Orthodoxy in Africa

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Outline of the history of the Orthodox Church in Africa

The Orthodox Church in Africa traces its origins to St Mark, who planted the church in the city of Alexandria in AD 42 or thereabouts.

Alexandria was a cosmopolitan city, established by Alexander the Great, whose successors established the Ptolemaic dynasty, and ruled Egypt until they were conquered by the Romans.

Towards the end of the 2nd century Christianity spread rapidly among the native Egyptian population, and the scriptures and liturgical texts were translated into several vernacular languages. This expansion led to an increase in the number of bishops, and the bishop of Alexandria, as the senior bishop, began to be referred to by the title "Pope" (before the bishops of Rome began using that title). With the establishment of the Alexandrian Catechetical School, Alexandria became an important an important intellectual centre for Christianity as well.

Persecutions in the 3rd century gave rise to the monastic movement, as people fled from the cities into the desert, and when the persecutions abated, some remained in the desert to pray. St Antony and St Pachomius organised and regularised the monastic life, and it spread from Egypt to other parts of the Christian world.

In the 4th century Africa became the scene of theological controversies that shaped the history of Christianity. The teaching of Arius was rejected by St Athanasius, and the First Ecumenical Council was called to deal with it in AD 325, at Nicaea, though it was originally a local African doctrinal dispute. The result was the Nicene Creed, which was eventually expanded to become the Symbol of Faith ratified by the Fourth Ecumenical council at Chalcedon in 451.

Following the Council of Chalcedon, however, the Church in Egypt was divided: some supported the teaching of the council, others did not. Each group tried to control the Church, and get their candidates as Pope and Patriarch. Eventually in the 6th century, the split became a schism, and since then there have been Chalcedonian ("Melkite" or "Greek") and non-Chalcedonian (Coptic) popes and patriarchs.

One of the consequences of the split was divided missions being sent to Nubia, where the Northern and Southern kingdoms were evangelised by non-Chalcedonian missionaries sponsored by the Empress St Theodora, and the central kingdom was evangelised by a Chalcedonian mission sponsored by the Emperor St Justinian I. The rivalry between the missions meant that they also used Greek and Coptic as liturgical languages, and did not follow the principle of translating into the vernacular. The result was that the Nubian Church eventually disappeared in about the 15th century, and the people (in what is today Sudan) became Muslims. The Ethiopian Church was more successful, but it was aligned to the Coptic group, and remained so aligned after the schism.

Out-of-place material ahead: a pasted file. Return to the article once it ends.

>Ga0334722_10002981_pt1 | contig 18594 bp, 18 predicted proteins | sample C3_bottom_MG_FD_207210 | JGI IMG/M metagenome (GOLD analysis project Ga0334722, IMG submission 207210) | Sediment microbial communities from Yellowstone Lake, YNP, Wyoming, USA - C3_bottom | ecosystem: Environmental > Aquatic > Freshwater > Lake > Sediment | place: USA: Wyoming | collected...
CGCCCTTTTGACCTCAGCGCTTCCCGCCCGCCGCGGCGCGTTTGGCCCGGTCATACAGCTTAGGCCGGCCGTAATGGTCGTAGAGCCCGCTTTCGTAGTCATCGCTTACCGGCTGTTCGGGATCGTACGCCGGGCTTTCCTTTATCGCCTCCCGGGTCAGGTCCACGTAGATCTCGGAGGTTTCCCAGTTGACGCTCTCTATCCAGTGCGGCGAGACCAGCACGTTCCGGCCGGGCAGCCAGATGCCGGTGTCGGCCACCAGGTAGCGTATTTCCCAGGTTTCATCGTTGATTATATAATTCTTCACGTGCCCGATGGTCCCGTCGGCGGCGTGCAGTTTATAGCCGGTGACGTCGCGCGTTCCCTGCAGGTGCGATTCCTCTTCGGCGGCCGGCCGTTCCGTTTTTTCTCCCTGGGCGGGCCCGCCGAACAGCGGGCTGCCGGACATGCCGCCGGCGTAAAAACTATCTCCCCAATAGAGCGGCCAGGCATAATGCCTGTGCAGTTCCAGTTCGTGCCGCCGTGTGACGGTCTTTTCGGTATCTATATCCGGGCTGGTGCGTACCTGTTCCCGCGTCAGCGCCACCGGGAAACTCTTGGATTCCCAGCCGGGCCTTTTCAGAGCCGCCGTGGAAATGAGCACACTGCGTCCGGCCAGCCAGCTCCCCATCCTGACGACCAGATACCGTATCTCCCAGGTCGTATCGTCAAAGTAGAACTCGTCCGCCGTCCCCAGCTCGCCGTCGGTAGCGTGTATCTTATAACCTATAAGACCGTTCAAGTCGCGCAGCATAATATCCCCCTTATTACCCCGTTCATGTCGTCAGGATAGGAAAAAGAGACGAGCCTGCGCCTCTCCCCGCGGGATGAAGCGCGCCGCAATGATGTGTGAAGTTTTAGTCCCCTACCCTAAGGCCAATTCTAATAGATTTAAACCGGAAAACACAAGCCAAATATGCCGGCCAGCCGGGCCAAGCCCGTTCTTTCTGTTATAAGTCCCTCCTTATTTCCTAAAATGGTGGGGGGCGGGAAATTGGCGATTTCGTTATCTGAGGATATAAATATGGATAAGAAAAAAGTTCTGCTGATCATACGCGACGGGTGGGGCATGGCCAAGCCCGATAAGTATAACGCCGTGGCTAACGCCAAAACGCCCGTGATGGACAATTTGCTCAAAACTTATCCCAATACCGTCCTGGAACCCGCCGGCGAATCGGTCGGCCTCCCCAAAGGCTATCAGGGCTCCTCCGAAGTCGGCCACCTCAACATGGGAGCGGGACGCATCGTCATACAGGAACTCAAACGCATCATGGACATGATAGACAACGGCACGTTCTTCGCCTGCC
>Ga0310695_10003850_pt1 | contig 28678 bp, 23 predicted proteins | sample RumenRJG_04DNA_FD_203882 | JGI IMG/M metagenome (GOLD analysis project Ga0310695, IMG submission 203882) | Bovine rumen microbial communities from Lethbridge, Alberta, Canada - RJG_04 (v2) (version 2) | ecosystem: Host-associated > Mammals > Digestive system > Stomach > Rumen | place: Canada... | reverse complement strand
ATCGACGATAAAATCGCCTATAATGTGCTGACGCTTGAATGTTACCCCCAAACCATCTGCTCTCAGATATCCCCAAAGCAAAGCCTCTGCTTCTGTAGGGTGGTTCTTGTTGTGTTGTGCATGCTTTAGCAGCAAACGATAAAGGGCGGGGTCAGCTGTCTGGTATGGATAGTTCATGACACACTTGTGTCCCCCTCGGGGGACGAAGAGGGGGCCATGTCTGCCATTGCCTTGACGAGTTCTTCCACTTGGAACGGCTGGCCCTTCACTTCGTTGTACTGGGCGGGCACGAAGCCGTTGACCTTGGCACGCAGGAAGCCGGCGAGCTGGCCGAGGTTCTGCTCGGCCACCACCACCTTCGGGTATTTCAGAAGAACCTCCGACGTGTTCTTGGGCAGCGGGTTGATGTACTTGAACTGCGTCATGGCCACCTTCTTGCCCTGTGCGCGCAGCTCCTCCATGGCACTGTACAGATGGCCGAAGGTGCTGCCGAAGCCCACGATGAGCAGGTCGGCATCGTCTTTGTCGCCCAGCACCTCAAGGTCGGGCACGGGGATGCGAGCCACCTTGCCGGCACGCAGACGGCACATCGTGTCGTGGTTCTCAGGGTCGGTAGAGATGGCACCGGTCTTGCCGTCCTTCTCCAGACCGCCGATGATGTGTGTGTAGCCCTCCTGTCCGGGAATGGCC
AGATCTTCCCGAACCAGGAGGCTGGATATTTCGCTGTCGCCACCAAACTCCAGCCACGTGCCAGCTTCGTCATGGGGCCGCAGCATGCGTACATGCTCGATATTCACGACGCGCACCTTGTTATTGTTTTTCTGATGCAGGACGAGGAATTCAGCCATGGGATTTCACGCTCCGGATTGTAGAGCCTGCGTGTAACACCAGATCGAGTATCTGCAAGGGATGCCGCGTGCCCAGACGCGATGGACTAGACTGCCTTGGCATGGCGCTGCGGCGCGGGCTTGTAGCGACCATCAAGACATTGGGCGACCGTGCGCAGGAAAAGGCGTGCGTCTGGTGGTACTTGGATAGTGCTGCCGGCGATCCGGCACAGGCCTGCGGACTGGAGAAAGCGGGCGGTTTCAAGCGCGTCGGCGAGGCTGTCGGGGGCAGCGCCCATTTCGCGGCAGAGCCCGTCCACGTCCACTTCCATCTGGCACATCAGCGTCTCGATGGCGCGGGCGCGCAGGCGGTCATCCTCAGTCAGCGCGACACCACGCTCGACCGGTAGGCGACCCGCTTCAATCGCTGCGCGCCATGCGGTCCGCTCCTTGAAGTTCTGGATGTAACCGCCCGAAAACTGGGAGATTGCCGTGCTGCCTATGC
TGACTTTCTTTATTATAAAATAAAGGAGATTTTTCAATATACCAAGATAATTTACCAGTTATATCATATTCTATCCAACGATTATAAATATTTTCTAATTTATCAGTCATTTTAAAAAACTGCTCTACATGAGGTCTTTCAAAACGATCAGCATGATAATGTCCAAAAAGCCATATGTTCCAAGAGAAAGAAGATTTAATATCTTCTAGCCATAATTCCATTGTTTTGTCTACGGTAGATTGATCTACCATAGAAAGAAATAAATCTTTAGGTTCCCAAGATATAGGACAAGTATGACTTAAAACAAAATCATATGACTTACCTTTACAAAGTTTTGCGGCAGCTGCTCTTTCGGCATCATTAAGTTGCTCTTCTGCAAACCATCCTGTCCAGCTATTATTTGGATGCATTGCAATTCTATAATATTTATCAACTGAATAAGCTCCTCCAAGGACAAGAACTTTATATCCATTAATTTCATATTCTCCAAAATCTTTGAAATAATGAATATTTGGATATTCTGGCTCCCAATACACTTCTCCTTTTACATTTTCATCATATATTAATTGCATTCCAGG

In the 7th century Muslim Arabs invaded North Africa, and conquered it, which made Christians, after 300 years of freedom, second-class citizens. The church in North-West Africa (today Tunisia and Morocco), which looked to Rome and the West for leadership, disappeared even faster than the church in Nubia. Only the Christians in Ethiopia remained free.

The Orthodox Patriarchate of Alexandria, then, like those of Antioch and Jerusalem, could not do much more than hold on. Mission was out of the question in a society in which the conversion of a Muslim to Christianity was punishable by death. Most of the conversions went the other way.

In the 19th century things began to change. Large numbers of Greeks settled in Alexandria, which helped to revitalise the Church there. Also Greek and Syrian traders began settling in other parts of Africa, establishing Orthodox communities. At the same time, Western missionaries, both Roman Catholic and Protestant, began evangelising in sub-Saharan Africa. Some Africans who had become Christian, however, began studying Church history, and discovered that the Orthodox Church was the original one, and therefore sought to become Orthodox. Different groups in East and West Africa made such discoveries independently of each other, and sought to be united to the Patriarchate of Alexandria. This led to a great growth in Orthodoxy around Lake Victoria, in Uganda, Kenya and Tanzania, and later in other parts of tropical Africa as well, especially in the second half of the 20th century.

Patriarch Pope Petros VII, who was elected in 1997, actively encouraged mission until his untimely death in a helicopter crash on 11 September 2004, along with three other bishops, including Bishop Nectarios, a pioneer missionary in Madagascar. The new Patriarch, His Beatitude Pope Theodoros, himself has missionary experience, having been Archbishop of Cameroun and later Zimbabwe.